The Scottish FA will commission an in-depth feasibility study into potential alterations to the fixture calendar for both the professional and non-professional game.
The move comes after a rigorous discussion with all stakeholders during the latest Council Debate at the Hampden Park Auditorium.
The study will be initiated after approval from the Professional Game Board and Non-Professional Game Board.
“I believe it is important that we take a serious and evidence-based look at the fixture calendar,” said Scottish FA President, Campbell Ogilvie.
“I understand there are many reasons for and against any changes such as a move towards ‘summer football’, an earlier start to the season or a winter break, but it is important we understand fully the current situation and the possible benefits of a realignment of the fixture calendar.
“I was encouraged by the willingness shown by everyone at the Council Debate to take the issue forward in the hope of a solution that appeals to the clubs, the fans, the players and the sponsors and that is why we have decided to commission the study.”
Members from across the broad spectrum of the Scottish game contributed to a lively and thought-provoking debate. They were joined by four panellists from across the game: Sheila Begbie, Scottish FA Head of Girls’ and Women's Football, Stuart Lovell, from PFA Scotland, Greig Ingram, from Supporters Direct Scotland, and Iain King, Head of Sport for The Scottish Sun, who is also heavily involved with East Kilbride FC.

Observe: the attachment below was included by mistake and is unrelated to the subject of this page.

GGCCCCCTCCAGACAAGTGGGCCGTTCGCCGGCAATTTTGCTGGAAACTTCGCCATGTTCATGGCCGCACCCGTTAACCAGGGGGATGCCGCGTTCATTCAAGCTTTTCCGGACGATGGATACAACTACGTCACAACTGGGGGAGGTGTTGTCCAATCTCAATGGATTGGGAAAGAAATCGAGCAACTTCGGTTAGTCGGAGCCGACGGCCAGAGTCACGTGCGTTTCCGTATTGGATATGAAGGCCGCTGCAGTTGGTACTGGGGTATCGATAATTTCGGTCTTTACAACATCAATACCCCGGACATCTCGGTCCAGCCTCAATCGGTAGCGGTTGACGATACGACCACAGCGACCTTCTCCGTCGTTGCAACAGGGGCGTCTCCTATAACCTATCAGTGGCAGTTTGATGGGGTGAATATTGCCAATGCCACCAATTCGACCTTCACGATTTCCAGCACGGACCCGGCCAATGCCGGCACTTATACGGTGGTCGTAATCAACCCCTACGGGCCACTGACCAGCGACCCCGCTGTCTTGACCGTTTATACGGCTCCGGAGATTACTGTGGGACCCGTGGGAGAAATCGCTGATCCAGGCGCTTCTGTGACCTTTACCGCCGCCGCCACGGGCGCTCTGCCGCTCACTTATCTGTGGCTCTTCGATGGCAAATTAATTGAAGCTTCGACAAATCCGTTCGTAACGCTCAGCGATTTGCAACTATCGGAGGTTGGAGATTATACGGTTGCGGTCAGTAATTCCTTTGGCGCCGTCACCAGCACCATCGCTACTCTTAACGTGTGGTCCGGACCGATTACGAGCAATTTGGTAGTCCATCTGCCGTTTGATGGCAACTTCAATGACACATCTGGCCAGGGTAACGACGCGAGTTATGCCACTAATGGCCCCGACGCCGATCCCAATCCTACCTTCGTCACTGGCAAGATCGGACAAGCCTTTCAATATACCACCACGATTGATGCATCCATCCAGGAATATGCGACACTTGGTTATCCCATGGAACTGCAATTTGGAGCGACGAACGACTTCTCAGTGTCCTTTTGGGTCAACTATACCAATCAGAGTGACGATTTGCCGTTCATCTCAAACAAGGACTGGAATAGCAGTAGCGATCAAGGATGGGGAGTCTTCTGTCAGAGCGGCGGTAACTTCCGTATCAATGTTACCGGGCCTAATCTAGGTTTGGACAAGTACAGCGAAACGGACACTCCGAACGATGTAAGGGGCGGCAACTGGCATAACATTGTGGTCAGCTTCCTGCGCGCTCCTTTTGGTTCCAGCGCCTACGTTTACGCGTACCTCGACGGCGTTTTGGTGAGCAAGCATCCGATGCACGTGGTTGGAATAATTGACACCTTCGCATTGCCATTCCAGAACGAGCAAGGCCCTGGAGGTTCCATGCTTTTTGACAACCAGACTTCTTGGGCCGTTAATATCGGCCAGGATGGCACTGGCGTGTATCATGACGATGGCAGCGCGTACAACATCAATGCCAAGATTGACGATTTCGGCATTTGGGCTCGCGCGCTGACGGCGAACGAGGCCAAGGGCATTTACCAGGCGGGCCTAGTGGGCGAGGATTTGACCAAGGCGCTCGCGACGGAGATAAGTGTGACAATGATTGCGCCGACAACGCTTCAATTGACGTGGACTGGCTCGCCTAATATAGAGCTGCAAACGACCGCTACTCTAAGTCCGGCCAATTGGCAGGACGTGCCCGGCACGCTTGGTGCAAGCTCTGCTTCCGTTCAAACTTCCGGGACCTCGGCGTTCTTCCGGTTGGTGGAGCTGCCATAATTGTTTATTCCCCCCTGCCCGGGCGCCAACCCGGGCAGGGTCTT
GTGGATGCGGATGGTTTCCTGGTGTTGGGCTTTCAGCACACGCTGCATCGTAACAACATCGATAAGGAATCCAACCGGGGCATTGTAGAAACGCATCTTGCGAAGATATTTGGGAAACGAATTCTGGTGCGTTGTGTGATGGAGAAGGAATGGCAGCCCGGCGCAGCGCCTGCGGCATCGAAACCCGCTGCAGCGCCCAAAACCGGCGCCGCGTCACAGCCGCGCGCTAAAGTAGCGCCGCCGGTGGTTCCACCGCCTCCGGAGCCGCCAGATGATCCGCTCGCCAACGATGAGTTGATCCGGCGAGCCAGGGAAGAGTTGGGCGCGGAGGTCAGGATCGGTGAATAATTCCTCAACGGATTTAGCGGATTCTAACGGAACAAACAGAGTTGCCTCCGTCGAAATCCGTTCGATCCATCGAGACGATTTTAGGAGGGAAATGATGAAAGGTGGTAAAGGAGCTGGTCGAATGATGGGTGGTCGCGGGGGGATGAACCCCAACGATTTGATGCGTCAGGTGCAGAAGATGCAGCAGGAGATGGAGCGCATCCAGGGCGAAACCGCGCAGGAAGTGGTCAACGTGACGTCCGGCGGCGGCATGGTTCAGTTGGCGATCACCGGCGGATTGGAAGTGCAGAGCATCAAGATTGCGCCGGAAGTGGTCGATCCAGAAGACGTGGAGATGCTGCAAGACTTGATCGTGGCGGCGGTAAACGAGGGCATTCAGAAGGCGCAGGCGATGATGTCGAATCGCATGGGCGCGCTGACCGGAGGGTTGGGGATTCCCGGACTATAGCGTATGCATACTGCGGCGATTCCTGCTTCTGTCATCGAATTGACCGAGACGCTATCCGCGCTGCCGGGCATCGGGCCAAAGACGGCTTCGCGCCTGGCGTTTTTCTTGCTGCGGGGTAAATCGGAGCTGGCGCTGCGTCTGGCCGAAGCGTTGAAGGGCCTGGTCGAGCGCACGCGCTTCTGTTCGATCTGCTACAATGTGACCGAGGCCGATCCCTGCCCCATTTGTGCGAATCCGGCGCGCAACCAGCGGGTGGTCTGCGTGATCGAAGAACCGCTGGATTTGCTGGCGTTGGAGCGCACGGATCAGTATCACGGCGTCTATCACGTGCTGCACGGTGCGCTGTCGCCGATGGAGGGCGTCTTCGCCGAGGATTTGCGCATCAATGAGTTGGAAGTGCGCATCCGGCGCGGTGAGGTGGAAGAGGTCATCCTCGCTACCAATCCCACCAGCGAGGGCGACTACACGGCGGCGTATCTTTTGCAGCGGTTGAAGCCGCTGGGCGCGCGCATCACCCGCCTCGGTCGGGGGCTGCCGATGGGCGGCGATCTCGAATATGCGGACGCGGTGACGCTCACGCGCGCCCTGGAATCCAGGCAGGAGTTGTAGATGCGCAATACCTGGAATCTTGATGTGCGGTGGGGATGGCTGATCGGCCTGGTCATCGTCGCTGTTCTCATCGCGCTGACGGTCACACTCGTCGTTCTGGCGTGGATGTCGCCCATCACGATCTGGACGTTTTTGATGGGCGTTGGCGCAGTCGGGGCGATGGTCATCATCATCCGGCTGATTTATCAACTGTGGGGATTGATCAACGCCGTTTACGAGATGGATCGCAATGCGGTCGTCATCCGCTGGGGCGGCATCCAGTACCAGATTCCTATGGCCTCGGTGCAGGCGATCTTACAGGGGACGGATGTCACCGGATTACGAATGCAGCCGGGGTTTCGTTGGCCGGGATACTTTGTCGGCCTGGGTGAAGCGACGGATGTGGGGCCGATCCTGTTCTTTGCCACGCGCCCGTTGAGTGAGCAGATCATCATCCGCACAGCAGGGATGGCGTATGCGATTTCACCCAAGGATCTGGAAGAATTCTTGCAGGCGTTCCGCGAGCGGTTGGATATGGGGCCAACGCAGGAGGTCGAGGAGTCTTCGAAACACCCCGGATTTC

As part of the Scottish FA’s commitment to transparency, supporters were also able to take part via an interactive twitter discussion.
In broad terms, the recreational and non-professional game is receptive to the idea of a change to the fixture calendar, to avoid the backlog of fixtures when pitches are unplayable. The quest for greater access to existing facilities, largely contained within schools, was also discussed, with the Scottish FA’s new Facilities Manager, Cameron Watt, central to that objective.
Scottish Women’s Football and the Scottish Youth FA have already embraced a March to November calendar and spoke of its instant benefits. “The rise of the Scotland Women’s National Team and the success of Glasgow City in reaching the last 16 of the Champions League were made possible by the change, with players getting the chance to pay more often in weather and surfaces conducive to good football,” said Sheila Begbie, Head of Women’s and Girls’ Football.
The senior professional game is more complex and while full integration to a March to November season is more difficult to implement for various reasons, there was a positive discussion on a potential earlier start to the campaign, which could facilitate the return of a winter break.
“There are many areas that require further discussion but it is encouraging that at all levels of the debate there is a willingness to look at positive changes,” said Ogilvie. “The in-depth study will provide statistical evidence before we look at the next steps.”